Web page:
A Molecular-Based Estimation of the Prevalence of Hypophosphatasia in the European Population

Authors

  • Etienne Mornet,

    Corresponding author
    1. Unité de Pathologie Cellulaire et Génétique, UPRES-EA2493, Faculté de Médecine Paris Ile de France Ouest PRES Universud Paris, Université de Versailles-Saint Quentin en Yvelines, 78035 Versailles, France
    2. Laboratoire SESEP, Centre Hospitalier de Versailles, Le Chesnay, France
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  • Alice Yvard,

    1. Laboratoire SESEP, Centre Hospitalier de Versailles, Le Chesnay, France
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  • Agnes Taillandier,

    1. Laboratoire SESEP, Centre Hospitalier de Versailles, Le Chesnay, France
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  • Delphine Fauvert,

    1. Unité de Pathologie Cellulaire et Génétique, UPRES-EA2493, Faculté de Médecine Paris Ile de France Ouest PRES Universud Paris, Université de Versailles-Saint Quentin en Yvelines, 78035 Versailles, France
    2. Laboratoire SESEP, Centre Hospitalier de Versailles, Le Chesnay, France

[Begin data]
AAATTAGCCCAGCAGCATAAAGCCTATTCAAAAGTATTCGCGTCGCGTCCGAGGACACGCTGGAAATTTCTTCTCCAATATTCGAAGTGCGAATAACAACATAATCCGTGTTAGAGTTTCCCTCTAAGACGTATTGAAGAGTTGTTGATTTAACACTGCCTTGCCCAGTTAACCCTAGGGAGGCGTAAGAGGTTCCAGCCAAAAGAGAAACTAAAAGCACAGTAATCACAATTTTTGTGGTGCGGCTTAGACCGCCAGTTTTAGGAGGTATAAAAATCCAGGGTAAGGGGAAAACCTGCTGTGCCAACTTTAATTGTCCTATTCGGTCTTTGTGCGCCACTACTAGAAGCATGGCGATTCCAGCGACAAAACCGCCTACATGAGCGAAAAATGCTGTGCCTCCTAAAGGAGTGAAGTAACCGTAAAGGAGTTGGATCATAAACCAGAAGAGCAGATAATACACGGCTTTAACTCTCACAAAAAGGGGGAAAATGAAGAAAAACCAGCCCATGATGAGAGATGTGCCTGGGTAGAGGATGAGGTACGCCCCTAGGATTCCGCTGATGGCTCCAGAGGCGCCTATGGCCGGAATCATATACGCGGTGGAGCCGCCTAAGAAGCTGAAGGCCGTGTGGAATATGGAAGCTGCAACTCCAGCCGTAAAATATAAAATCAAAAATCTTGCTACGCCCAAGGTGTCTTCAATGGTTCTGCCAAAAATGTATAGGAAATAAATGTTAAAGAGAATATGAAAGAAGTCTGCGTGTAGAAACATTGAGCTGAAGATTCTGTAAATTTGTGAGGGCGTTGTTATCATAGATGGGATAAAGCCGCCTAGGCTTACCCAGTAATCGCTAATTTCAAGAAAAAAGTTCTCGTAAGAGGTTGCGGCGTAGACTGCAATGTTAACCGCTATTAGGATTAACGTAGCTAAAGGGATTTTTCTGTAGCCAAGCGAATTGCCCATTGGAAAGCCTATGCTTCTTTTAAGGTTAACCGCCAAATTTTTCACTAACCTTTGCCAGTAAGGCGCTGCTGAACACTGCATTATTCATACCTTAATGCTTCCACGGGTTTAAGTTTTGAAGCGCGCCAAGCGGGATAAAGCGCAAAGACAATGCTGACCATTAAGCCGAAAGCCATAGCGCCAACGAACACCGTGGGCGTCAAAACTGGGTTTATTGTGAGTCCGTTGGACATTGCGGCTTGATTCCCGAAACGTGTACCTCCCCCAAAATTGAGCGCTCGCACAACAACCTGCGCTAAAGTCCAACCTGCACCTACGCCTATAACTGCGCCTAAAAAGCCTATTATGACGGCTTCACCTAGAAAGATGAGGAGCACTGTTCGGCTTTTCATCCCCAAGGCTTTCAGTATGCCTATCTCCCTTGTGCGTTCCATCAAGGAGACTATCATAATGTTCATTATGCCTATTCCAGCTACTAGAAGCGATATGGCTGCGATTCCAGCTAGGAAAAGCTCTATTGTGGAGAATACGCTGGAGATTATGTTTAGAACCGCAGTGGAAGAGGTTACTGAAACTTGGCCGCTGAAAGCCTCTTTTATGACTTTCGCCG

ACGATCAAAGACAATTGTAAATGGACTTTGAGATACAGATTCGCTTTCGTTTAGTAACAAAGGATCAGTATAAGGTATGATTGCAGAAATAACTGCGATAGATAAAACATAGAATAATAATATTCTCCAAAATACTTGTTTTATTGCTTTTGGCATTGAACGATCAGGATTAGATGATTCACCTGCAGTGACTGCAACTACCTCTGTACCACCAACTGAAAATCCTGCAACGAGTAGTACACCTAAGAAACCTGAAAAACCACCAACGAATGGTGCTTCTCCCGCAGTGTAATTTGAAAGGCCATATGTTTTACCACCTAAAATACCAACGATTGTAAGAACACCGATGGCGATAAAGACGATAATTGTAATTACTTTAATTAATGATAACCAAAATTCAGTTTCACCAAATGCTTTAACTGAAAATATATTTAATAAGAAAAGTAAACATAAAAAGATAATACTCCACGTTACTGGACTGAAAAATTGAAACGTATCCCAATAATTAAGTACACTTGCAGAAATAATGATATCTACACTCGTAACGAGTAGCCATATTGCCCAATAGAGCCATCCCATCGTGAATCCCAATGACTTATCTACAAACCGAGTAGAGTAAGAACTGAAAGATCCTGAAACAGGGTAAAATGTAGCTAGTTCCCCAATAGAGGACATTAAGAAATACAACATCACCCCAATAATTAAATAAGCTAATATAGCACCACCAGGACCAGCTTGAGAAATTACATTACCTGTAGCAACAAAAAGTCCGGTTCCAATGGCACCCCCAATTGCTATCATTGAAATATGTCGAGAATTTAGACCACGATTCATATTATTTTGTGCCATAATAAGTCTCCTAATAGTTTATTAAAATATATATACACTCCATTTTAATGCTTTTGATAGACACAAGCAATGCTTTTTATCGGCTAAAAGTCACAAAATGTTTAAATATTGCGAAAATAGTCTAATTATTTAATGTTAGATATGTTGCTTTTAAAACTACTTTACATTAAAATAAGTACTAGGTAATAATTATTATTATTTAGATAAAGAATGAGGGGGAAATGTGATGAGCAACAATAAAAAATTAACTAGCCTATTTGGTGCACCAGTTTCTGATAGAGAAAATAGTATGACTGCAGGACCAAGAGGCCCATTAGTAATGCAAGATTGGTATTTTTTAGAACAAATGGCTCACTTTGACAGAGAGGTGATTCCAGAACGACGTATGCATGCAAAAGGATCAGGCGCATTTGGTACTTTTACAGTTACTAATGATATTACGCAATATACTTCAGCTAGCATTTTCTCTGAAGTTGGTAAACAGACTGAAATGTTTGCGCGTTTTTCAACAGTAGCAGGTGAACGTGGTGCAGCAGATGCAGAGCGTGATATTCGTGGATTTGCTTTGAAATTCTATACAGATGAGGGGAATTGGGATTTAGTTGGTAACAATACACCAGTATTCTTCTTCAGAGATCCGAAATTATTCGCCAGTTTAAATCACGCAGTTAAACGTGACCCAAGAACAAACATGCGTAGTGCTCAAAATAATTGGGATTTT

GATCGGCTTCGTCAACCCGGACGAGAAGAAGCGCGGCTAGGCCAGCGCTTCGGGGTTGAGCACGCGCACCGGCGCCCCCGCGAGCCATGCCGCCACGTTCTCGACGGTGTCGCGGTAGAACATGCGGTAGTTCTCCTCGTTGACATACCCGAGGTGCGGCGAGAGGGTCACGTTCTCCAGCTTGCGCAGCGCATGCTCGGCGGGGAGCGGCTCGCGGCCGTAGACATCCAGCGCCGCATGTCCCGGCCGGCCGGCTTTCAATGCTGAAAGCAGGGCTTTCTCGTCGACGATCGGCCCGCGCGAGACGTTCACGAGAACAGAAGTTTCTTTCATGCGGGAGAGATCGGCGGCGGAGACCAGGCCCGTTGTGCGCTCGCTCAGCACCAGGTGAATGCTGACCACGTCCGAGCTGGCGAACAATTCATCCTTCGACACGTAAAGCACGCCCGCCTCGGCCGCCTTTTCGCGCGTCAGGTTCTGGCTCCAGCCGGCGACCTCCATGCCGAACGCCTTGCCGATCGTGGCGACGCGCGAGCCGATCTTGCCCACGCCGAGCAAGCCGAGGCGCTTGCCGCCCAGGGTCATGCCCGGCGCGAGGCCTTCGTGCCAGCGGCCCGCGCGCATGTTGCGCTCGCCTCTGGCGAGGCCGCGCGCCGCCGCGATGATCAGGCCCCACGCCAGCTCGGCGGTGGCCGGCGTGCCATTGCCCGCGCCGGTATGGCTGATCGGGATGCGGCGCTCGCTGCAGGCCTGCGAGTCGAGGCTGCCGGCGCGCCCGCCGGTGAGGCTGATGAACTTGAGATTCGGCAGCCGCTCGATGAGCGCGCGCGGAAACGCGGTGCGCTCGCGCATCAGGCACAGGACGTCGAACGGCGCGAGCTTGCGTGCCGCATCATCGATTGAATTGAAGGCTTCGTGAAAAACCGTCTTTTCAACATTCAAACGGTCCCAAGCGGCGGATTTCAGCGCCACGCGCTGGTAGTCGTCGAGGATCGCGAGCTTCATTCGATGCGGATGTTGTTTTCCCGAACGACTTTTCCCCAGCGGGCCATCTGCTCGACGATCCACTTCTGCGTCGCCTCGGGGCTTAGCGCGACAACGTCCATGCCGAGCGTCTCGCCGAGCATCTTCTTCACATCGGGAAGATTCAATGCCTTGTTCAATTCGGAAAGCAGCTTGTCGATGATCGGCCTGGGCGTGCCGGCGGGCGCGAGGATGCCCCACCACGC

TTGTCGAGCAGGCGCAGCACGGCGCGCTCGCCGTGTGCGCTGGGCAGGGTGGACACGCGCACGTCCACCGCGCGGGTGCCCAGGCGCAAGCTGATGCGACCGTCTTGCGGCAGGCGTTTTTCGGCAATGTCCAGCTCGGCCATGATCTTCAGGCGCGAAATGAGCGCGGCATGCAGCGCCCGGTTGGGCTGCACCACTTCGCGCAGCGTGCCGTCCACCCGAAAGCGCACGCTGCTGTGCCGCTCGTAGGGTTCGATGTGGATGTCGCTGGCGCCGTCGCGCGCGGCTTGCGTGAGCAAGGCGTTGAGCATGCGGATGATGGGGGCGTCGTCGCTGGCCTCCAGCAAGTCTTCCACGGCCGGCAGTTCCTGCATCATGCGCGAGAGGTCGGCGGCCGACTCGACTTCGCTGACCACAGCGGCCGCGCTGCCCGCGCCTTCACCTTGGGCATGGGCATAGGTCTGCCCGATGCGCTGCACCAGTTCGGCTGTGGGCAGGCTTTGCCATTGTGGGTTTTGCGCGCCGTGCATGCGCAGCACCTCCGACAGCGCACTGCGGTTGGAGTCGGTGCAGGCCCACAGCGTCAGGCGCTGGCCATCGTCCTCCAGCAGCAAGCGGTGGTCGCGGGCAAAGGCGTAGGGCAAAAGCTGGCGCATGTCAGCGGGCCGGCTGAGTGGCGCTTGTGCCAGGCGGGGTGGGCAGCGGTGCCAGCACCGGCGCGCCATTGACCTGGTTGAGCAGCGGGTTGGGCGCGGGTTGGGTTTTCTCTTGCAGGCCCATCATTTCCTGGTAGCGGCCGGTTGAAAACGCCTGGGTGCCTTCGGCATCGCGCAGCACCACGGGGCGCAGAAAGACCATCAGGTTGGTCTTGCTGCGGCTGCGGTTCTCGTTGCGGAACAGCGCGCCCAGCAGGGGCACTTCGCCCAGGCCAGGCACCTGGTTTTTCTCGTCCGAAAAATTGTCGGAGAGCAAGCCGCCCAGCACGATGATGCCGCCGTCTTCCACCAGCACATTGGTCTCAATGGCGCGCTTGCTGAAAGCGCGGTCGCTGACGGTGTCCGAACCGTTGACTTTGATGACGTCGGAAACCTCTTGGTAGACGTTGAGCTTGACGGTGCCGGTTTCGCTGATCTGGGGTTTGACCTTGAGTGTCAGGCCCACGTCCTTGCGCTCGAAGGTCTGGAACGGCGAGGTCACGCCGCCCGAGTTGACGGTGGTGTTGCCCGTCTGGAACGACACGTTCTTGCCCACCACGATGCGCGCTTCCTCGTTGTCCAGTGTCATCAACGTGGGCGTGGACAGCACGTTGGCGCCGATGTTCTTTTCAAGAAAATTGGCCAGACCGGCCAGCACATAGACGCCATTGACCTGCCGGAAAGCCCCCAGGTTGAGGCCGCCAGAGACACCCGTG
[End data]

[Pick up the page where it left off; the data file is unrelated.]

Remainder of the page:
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  • Brigitte Simon-Bouy

    1. Laboratoire SESEP, Centre Hospitalier de Versailles, Le Chesnay, France
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Corresponding author: Etienne Mornet, Laboratoire SESEP, Centre Hospitalier de Versailles, Bat EFS, 2 rue Jean-Louis Forain, 78150 Le Chesnay, France. Tel: 331 39 63 80 13; Fax: 331 39 63 80 12; E-mail: etienne.mornet@uvsq.fr

Summary

The prevalence of hypophosphatasia (HP), a rare metabolic disorder due to loss-of-function mutations in the ALPL gene, has never been estimated in the European population. Only one published study evaluated the incidence of severe HP at 1/100,000 in Canada 53 years ago. Moderate forms of hypophosphatasia (mHP), including HP with moderate bone features and the mildest form odontohypophosphatasia, reflect both recessive and dominant inheritance, and are therefore expected to be more frequent than severe forms of HP. Here we estimated both the prevalences of severe and mHP in European populations. The prevalence of severe HP was estimated at 1/300,000 on the basis of the number of cases tested in our laboratory and originating from France during the period 2000–2009. The prevalence of mHP was then estimated by using the proportion of dominant mutations among severe alleles and by estimating the penetrance of the disease in heterozygotes for dominant mutations. According to a genetic model with four alleles resulting in 10 distinct genotypes, the prevalence of dominant mHP in the European population was estimated to be 1/6370, pointing out that mHP is much more frequent than severe HP.

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